Dust off your tiaras and opera glasses, the Washington National Opera (WNO) 2016-2017 season is underway. “The Marriage of Figaro” (“Le nozze di Figaro”) is an Italian language opera buffs written in four acts. The score is the brainchild of the inimitable Wolfgang Amadeus Mozart with the libretto by his brilliant partner-in-crime Lorenzo Da Ponte.
…light and accessible.
A sequel to “The Barber of Seville”, “The Marriage of Figaro” is set in Seville, Spain. It’s Figaro (Ryan McKinny) and Susanna’s (Lisette Oropesa) wedding day. Huzzah! But when Figaro discovers that the Count (Joshua Hopkins) keeps trying to seduce his bride-to-be, he hatches a plan to humiliate the Count once and for all. Crazy hijinks engulf the whole household. The original upstairs/downstairs scandal, “The Marriage of Figaro” is a farcical love story for the ages.
McKinny and Oropesa are well matched as Figaro and Susanna, the charming valet and maid to the Count and Countess of Almaviva. Their comedic timing is impeccable. McKinny’s Figaro is athletic. His signature move is leaping over furniture. A formidable bass-baritone, McKinny’s vocals initially felt reserved but he grew in confidence as the opera progressed. Oropesa is immediately engaging and she demonstrates impressive control of her voice, most notable in Susanna’s playful aria “Deh vieni, non tardar.”
Amanda Majeski (Countess Almaviva) is a veritable triumph. Marjeski has performed the role of Countess in no less than three prior productions of “The Marriage of Figaro.” As predicted, Majeski’s regal Countess is one of the standout performances of the night. The Countess’s lamentation, the aria “Porgi, amor, qualche ristoro,” soars through the opera hall on the wings of Majeski’s lyric soprano.
Hopkins’s Count radiates steamy sexuality with marked notes of perpetual confusion and anger. A powerful bass, Hopkins successfully asserts the arrogant authority of a nobleman.
The favorite of the evening is undoubtedly Aleksandra Romano’s effervescent portrayal of the pageboy Cherubino. Cherubino is a pants role; the role of a young boy played by a woman. Romano’s wide-eyed antics are laugh out loud funny. Romano effortlessly delivers one of the most memorable and well-know arias of the opera, “Voi che sapete.”
Other notable performances include WNO veteran Elizabeth Bishop and Valeriano Lanchas as the meddlesome pair Marcellina and Dr. Bartolo, respectively. Ariana Wehr is a bubbly Barbarina.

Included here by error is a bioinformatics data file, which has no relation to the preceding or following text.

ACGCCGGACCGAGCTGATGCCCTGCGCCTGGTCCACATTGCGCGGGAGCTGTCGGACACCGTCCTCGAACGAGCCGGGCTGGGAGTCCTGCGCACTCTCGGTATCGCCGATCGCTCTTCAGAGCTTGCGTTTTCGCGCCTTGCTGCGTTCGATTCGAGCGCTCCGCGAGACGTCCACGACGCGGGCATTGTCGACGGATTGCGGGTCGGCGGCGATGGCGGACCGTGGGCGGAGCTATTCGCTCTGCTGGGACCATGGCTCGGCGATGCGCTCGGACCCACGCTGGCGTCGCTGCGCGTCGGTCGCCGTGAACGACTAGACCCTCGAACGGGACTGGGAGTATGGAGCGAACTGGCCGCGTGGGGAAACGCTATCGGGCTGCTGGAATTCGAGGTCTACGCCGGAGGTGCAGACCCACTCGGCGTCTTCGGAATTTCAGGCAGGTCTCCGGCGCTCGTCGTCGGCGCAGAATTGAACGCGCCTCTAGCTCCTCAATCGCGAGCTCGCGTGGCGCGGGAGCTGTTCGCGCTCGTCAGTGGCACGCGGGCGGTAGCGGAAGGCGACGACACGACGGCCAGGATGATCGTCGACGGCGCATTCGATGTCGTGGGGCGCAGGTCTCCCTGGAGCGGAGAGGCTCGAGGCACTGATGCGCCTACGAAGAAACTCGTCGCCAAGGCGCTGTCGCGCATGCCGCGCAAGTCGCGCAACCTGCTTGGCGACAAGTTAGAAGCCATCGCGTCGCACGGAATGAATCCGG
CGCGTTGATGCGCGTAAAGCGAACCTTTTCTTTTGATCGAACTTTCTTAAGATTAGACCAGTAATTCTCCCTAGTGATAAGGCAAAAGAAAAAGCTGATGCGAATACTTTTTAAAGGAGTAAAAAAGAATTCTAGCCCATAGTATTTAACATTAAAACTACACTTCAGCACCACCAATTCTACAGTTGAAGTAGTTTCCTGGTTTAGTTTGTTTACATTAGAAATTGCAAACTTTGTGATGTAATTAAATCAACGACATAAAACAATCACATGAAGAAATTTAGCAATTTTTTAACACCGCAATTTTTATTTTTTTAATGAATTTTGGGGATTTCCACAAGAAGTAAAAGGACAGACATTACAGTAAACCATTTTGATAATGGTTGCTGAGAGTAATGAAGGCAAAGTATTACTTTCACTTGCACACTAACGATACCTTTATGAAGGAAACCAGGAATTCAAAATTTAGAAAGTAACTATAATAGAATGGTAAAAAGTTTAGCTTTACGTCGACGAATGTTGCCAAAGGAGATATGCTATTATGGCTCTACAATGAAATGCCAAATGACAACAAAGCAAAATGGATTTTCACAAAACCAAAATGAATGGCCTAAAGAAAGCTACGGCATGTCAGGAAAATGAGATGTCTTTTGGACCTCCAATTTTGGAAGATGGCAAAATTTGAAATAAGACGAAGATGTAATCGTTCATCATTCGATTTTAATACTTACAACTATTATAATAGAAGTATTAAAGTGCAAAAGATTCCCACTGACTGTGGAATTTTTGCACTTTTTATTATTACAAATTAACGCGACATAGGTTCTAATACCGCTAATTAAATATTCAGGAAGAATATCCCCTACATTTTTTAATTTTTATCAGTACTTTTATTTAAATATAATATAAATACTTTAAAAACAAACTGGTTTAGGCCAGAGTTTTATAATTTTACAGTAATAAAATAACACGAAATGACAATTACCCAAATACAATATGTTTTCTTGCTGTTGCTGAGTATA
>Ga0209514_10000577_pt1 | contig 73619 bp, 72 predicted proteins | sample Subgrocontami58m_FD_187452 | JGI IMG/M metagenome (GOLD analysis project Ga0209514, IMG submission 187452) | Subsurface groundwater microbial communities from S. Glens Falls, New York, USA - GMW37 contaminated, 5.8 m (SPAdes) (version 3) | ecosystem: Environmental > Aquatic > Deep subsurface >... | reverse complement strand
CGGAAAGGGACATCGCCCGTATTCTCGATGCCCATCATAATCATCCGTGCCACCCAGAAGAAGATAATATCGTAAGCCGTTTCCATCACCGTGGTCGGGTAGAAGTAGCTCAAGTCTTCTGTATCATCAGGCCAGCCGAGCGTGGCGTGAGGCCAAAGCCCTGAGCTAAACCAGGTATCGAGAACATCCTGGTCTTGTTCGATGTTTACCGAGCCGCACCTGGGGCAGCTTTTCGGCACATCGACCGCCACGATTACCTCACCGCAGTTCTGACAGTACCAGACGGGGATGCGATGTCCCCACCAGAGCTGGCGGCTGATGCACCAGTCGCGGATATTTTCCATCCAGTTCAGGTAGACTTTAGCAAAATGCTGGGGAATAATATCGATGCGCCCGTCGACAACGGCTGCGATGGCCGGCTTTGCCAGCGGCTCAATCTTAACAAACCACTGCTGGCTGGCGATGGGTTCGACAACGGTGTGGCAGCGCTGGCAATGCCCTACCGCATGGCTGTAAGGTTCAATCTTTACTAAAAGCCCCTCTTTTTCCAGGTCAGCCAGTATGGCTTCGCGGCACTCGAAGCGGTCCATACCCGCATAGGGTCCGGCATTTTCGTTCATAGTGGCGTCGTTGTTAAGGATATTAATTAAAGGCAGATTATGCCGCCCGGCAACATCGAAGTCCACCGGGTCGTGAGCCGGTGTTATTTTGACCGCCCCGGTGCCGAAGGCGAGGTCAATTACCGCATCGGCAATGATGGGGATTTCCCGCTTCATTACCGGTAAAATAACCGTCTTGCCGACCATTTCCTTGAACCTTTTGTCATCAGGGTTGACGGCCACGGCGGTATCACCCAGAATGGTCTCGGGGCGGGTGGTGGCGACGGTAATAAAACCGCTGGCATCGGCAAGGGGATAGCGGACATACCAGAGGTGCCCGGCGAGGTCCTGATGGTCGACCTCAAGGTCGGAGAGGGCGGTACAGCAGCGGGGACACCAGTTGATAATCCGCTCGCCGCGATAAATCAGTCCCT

Director Peter Kazaras’s staging is playful. He injects refreshing goofiness into centuries old stage antics. Nothing about this staging of “The Marriage of Figaro” feels stale. Set Designer Benoit Dugardyn’s set is neo-classical, sparse and replete with large columns. Costume Designer Myung Hee Cho’s designs compliment Dugardyn’s minimalist designs. Cho relies on bright colors and cascading fabrics to provision a romantic atmosphere.
Conductor James Gaffigan makes his WNO debut with “The Marriage of Figaro.” Gaffigan does an admirable job of balancing his orchestra against the vocalists in the restrictive Kennedy Center Opera House.
Perhaps you’re not an opera fan. That’s ok! The music and libretto of “The Marriage of Figaro” is so ingrained in popular culture that it is instantly identifiable. “The Marriage of Figaro” may have premiered in 1786 but its comedy has held up well over the past 230 years.
As they say at the end of Act 4, let’s bring this comedy, ahem, review to a close. WNO’s production of “The Marriage of Figaro” is light and accessible. A safe production, no great risks are taken. There is no ambiguity or reinterpretation of the characters or the plot.
The Domingo-Cafritz Young Artist Performance is Saturday, October 1 and on September 24th the performance will be simulcast free at Nationals Park as part of M&M’s Opera in the Outfield. English subtitles are placed above the stage.
Running Time: Approximately 3 hours and 15 minutes, including one 25-minute intermission
“The Marriage of Figaro” runs through October 2, 2016 at the John F. Kennedy Center for the Performing Arts Opera House at 2700 F St. NW, Washington, DC 20566. For tickets call (202) 467-4600 or click here.